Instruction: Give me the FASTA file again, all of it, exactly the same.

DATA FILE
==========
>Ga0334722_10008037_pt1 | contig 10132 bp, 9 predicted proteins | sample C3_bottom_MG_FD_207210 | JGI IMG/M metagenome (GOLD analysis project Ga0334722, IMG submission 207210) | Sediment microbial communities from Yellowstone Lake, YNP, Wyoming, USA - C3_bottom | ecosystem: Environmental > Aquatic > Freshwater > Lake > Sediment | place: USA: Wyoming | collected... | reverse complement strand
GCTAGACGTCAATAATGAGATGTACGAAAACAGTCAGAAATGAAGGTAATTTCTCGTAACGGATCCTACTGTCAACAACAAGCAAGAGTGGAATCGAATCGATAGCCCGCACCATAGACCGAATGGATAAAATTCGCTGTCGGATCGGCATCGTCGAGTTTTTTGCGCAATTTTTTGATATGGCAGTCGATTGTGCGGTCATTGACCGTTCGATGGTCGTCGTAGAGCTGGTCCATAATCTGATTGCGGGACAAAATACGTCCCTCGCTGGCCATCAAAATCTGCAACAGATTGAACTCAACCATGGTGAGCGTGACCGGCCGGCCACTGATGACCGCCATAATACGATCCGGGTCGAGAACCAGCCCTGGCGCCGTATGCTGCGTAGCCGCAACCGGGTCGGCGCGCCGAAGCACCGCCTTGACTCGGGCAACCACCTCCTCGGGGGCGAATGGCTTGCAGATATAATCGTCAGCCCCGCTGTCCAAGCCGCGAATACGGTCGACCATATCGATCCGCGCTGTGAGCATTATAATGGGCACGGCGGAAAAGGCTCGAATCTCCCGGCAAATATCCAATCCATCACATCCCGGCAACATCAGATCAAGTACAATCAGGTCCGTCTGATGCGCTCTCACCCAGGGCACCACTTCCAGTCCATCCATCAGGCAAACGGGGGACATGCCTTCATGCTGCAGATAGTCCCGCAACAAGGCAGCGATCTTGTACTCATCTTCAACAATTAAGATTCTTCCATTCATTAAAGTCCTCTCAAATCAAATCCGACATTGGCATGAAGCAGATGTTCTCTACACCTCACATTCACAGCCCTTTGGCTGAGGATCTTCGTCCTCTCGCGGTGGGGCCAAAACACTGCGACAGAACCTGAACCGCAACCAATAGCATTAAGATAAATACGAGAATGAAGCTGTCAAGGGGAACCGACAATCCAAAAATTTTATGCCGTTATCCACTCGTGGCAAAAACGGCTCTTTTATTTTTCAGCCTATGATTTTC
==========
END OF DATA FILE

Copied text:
>Ga0334722_10008037_pt1 | contig 10132 bp, 9 predicted proteins | sample C3_bottom_MG_FD_207210 | JGI IMG/M metagenome (GOLD analysis project Ga0334722, IMG submission 207210) | Sediment microbial communities from Yellowstone Lake, YNP, Wyoming, USA - C3_bottom | ecosystem: Environmental > Aquatic > Freshwater > Lake > Sediment | place: USA: Wyoming | collected... | reverse complement strand
GCTAGACGTCAATAATGAGATGTACGAAAACAGTCAGAAATGAAGGTAATTTCTCGTAACGGATCCTACTGTCAACAACAAGCAAGAGTGGAATCGAATCGATAGCCCGCACCATAGACCGAATGGATAAAATTCGCTGTCGGATCGGCATCGTCGAGTTTTTTGCGCAATTTTTTGATATGGCAGTCGATTGTGCGGTCATTGACCGTTCGATGGTCGTCGTAGAGCTGGTCCATAATCTGATTGCGGGACAAAATACGTCCCTCGCTGGCCATCAAAATCTGCAACAGATTGAACTCAACCATGGTGAGCGTGACCGGCCGGCCACTGATGACCGCCATAATACGATCCGGGTCGAGAACCAGCCCTGGCGCCGTATGCTGCGTAGCCGCAACCGGGTCGGCGCGCCGAAGCACCGCCTTGACTCGGGCAACCACCTCCTCGGGGGCGAATGGCTTGCAGATATAATCGTCAGCCCCGCTGTCCAAGCCGCGAATACGGTCGACCATATCGATCCGCGCTGTGAGCATTATAATGGGCACGGCGGAAAAGGCTCGAATCTCCCGGCAAATATCCAATCCATCACATCCCGGCAACATCAGATCAAGTACAATCAGGTCCGTCTGATGCGCTCTCACCCAGGGCACCACTTCCAGTCCATCCATCAGGCAAACGGGGGACATGCCTTCATGCTGCAGATAGTCCCGCAACAAGGCAGCGATCTTGTACTCATCTTCAACAATTAAGATTCTTCCATTCATTAAAGTCCTCTCAAATCAAATCCGACATTGGCATGAAGCAGATGTTCTCTACACCTCACATTCACAGCCCTTTGGCTGAGGATCTTCGTCCTCTCGCGGTGGGGCCAAAACACTGCGACAGAACCTGAACCGCAACCAATAGCATTAAGATAAATACGAGAATGAAGCTGTCAAGGGGAACCGACAATCCAAAAATTTTATGCCGTTATCCACTCGTGGCAAAAACGGCTCTTTTATTTTTCAGCCTATGATTTTC